Talal Arslan, leader of the Lebanese Democratic Party and an ally of Hezbollah, said: “Hariri’s interview boosted my belief in the necessity of insisting on his return to Lebanon. I salute him and would like to tell him that his protection and the protection of his family are as important as the protection of Lebanon, its people, its unity, and its dignity.”
MP Ibrahim Kanaan, secretary of the Change and Reform bloc, which is an ally of Hezbollah, described Hariri’s return as “the key to all political options and constitutional solutions.”
The Grand Mufti of Lebanon, Sheikh Abdul Latif Derian, continued to receive figures in solidarity with Hariri in Dar Al-Fatwa.
He told his visitors that he felt relieved after listening to Hariri’s live interview in his second country, Saudi Arabia, during which he refuted all rumors and interpretations that had spread in Lebanon and the world and said he was with his family and brothers in Riyadh.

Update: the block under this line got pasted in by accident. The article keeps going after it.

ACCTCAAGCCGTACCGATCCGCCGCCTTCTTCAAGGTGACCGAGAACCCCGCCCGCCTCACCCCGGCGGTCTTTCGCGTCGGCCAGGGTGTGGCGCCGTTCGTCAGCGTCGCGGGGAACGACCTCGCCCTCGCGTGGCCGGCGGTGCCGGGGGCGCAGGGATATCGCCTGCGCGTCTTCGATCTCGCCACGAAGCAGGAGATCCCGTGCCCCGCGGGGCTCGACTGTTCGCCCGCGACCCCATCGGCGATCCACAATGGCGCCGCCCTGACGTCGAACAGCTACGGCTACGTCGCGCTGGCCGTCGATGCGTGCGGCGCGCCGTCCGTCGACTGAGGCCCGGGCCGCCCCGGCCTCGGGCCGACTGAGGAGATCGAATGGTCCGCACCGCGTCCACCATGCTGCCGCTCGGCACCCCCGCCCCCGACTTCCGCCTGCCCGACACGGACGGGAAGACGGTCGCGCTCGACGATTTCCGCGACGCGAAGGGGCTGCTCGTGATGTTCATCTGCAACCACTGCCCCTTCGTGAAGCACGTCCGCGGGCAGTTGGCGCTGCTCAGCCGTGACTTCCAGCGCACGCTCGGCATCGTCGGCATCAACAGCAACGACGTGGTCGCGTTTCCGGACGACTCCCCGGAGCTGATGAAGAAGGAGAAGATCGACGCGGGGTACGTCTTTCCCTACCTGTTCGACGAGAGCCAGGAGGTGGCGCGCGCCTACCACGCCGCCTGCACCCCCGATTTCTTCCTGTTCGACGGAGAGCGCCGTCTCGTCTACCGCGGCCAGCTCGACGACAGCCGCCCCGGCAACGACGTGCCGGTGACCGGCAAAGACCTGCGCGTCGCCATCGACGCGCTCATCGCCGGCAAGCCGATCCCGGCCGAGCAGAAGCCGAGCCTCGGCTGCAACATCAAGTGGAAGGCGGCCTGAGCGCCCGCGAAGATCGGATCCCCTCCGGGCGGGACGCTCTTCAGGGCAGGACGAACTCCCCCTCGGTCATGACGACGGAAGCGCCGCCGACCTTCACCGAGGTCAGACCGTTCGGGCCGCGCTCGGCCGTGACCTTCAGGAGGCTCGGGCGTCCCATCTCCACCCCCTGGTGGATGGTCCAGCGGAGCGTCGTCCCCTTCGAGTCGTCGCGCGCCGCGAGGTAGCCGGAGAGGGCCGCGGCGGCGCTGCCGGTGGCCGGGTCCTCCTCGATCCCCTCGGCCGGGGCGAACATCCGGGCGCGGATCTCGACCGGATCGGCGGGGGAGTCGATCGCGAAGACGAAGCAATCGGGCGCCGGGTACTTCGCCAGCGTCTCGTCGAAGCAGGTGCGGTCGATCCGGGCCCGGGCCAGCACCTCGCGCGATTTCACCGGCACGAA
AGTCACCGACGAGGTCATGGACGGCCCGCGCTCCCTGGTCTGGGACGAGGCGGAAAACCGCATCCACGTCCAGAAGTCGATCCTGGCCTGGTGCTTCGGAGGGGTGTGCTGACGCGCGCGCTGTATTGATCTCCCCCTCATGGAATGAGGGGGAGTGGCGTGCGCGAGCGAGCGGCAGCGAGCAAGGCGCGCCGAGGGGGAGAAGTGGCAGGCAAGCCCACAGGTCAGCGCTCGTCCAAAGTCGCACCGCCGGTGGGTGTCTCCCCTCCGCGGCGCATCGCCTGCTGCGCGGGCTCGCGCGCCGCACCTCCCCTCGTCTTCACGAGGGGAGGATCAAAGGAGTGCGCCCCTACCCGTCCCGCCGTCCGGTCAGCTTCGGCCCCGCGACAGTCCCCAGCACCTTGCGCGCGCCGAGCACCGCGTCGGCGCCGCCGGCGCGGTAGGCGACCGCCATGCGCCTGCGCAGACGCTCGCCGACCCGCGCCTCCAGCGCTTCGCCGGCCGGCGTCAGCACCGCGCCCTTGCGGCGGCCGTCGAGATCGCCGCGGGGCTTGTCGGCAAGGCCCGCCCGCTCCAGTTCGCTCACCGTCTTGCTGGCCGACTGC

Syria flare-up kills 35 fighters, including 26 pro-regime forces

Updated 16 June 2019

Syria flare-up kills 35 fighters, including 26 pro-regime forces

  • Russian-backed regime forces try to retake villages seized by opposition forces and allied fighters
  • The clashes also left 26 pro-regime forces dead in the north of Hama province


BEIRUT: At least 10 civilians and 35 combatants, mostly pro-regime forces, were killed on Saturday in clashes and airstrikes that erupted at dawn in northwestern Syria, a war monitor said.

The flare-up came as Russian-backed regime forces tried to retake two villages seized by opposition forces and allied fighters earlier this month, the Britain-based Syrian Observatory for Human Rights said.

“Since this morning, the Syrian regime and allied fighters have launched five failed attempts to regain control of Jibine and Tal Maleh in northwestern Hama province,” said Observatory head Rami Abdel Rahman.

Syrian regime airstrikes killed nine opposition fighters, the war monitor said.